A former embattled Fairfield County anti-poverty agency will face creditors in bankruptcy proceedings Thursday morning. The defunct agency owes upwards of $3.500,000 but only has assets of less than $500,000. Among the largest debts are nearly $950,000 to Coventry Health and Life Insurance Company and more than $600,000 to the Connecticut Department of Labor. 

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"Today we have laptops"
12:14 am
Wed July 16, 2014

Telecommuting could soften strike impact

A commuter uses the internet while waiting to board the Long Island Rail Road, something not possible 20 years ago.
Credit Charles Lane

Penn Station at rush hour is a din of train roars and the constant barking of a metallic PA system. A wall of commuters watch the boards to see what track their train comes in on. Once the train is called there is a mad rush down the stairs to find a seat.

In past strikes all 300,000 of these commuters would crowd the highways and bridges into Manhattan. Either that or risk losing their jobs. But there is a big difference between the last strike in 1994 and this week.

“Today we have laptops. So I'm working from home for the whole strike.”

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White House report says CT roads worst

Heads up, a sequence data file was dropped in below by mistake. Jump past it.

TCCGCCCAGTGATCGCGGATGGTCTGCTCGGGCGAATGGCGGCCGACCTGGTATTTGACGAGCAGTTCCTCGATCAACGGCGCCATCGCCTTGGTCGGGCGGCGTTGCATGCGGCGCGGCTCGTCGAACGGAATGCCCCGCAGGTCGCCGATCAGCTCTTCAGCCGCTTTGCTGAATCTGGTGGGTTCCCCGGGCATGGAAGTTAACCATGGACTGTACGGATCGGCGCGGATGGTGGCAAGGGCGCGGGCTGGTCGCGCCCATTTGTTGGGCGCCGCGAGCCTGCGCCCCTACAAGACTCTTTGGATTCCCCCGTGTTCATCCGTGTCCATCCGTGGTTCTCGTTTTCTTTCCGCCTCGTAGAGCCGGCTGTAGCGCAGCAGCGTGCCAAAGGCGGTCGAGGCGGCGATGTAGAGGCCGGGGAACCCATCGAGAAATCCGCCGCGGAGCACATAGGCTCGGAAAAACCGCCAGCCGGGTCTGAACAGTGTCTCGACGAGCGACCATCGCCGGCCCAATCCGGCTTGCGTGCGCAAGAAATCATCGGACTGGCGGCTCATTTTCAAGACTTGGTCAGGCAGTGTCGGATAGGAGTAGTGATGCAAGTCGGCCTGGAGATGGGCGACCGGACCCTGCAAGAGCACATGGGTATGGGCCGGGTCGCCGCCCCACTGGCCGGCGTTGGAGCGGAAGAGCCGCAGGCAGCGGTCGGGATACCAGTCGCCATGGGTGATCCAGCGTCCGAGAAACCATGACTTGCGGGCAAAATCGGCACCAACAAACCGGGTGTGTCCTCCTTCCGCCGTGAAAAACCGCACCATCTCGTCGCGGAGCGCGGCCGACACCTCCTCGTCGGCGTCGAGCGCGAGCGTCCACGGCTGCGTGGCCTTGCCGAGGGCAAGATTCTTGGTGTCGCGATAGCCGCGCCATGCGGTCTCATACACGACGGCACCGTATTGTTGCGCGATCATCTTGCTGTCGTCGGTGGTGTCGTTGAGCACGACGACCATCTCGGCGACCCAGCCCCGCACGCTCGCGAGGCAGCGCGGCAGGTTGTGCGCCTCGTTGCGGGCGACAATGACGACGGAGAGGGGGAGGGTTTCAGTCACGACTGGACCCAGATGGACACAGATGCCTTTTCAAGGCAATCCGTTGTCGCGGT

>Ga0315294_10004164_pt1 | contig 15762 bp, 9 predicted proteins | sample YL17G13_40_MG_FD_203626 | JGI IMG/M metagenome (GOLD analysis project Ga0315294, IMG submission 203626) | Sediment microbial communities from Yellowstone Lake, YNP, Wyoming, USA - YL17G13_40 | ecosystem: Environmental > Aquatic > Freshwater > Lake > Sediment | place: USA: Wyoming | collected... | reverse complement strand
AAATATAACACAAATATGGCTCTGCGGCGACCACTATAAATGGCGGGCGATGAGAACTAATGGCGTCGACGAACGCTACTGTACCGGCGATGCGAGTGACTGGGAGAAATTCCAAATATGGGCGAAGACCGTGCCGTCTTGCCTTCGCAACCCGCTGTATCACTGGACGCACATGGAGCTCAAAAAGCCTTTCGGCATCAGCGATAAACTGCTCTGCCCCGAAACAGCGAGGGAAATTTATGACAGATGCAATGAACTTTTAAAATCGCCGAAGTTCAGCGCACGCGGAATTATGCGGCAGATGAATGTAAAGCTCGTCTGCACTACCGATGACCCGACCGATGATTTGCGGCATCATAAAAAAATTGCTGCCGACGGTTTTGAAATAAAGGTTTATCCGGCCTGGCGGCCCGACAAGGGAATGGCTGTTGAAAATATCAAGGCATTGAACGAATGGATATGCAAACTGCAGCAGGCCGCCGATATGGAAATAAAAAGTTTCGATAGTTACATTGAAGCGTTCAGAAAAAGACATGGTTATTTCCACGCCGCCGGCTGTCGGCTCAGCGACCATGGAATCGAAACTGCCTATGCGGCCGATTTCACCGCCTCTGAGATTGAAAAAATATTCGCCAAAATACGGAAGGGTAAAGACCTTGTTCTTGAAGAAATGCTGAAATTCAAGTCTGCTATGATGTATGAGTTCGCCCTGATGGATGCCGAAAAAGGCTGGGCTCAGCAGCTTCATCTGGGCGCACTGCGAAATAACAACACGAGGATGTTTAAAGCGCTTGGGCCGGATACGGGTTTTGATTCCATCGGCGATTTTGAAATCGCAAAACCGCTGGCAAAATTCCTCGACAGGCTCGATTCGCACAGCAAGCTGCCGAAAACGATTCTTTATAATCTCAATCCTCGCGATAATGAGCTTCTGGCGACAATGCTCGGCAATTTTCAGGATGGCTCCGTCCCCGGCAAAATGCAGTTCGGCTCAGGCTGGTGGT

6:46 pm
Tue July 15, 2014

Malloy responds to GOP criticism on transportation funding

Connecticut Governor Dannel Malloy is defending his administration’s use of the state’s special transportation fund.  Malloy responded on Tuesday to a White House report on transportation investment that prompted criticism from Republicans.

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Gun violence
5:31 pm
Tue July 15, 2014

Stamford nightclub owner voluntarily suspends liquor license after Sunday's shooting spree

Stamford Mayor David Martin speaks to Tino's co-owner Alice Li before Tuesday's announcement in front of the former Tino's on West Park Place in Stamford, Conn.
Kaomi Goetz

Officials in Stamford, Connecticut are calling a downtown shooting that left five injured this past weekend ‘random,’ but pledge more police protection in the future. 

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WSHU Media Sponsorships
1:49 pm
Tue July 15, 2014

Music for Youth

Music for Youth

The goal of Music for Youth is “to foster the love and knowledge of classical music in young people,” this mission is realized each season with a series of FREE Young Persons’ Concerts, a School Residency program,  and an annual Scholarship.

2014-2015 Season

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The case for protecting writers
2:29 pm
Mon July 14, 2014

Commentary: The indispensability of writers forgotten in Amazon-Hachette battle

Roxana Robinson is a novelist and the president of the Authors Guild. She lives in New York City and Cornwall, Connecticut. Her newest novel is 'Sparta.'
Credit ©2010 David Ignaszewski / Koboy

The giant online marketer Amazon and the international publisher Hachette  are fighting over the book business. But writers—the people who make books, may not get much of that fight.